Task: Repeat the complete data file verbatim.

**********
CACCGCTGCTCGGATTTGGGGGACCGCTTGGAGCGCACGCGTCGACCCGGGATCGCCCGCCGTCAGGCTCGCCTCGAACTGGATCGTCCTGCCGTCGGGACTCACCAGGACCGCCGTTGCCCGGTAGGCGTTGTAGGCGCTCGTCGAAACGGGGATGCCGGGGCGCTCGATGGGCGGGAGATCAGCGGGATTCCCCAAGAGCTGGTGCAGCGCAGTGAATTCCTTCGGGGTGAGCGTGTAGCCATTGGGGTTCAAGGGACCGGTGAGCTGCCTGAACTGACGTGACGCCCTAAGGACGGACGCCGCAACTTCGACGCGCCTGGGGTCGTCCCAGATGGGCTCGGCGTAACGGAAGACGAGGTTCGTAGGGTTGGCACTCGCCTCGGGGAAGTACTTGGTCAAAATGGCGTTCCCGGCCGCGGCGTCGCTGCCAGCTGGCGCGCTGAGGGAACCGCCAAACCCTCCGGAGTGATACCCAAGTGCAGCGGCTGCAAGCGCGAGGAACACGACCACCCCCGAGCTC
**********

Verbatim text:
CACCGCTGCTCGGATTTGGGGGACCGCTTGGAGCGCACGCGTCGACCCGGGATCGCCCGCCGTCAGGCTCGCCTCGAACTGGATCGTCCTGCCGTCGGGACTCACCAGGACCGCCGTTGCCCGGTAGGCGTTGTAGGCGCTCGTCGAAACGGGGATGCCGGGGCGCTCGATGGGCGGGAGATCAGCGGGATTCCCCAAGAGCTGGTGCAGCGCAGTGAATTCCTTCGGGGTGAGCGTGTAGCCATTGGGGTTCAAGGGACCGGTGAGCTGCCTGAACTGACGTGACGCCCTAAGGACGGACGCCGCAACTTCGACGCGCCTGGGGTCGTCCCAGATGGGCTCGGCGTAACGGAAGACGAGGTTCGTAGGGTTGGCACTCGCCTCGGGGAAGTACTTGGTCAAAATGGCGTTCCCGGCCGCGGCGTCGCTGCCAGCTGGCGCGCTGAGGGAACCGCCAAACCCTCCGGAGTGATACCCAAGTGCAGCGGCTGCAAGCGCGAGGAACACGACCACCCCCGAGCTC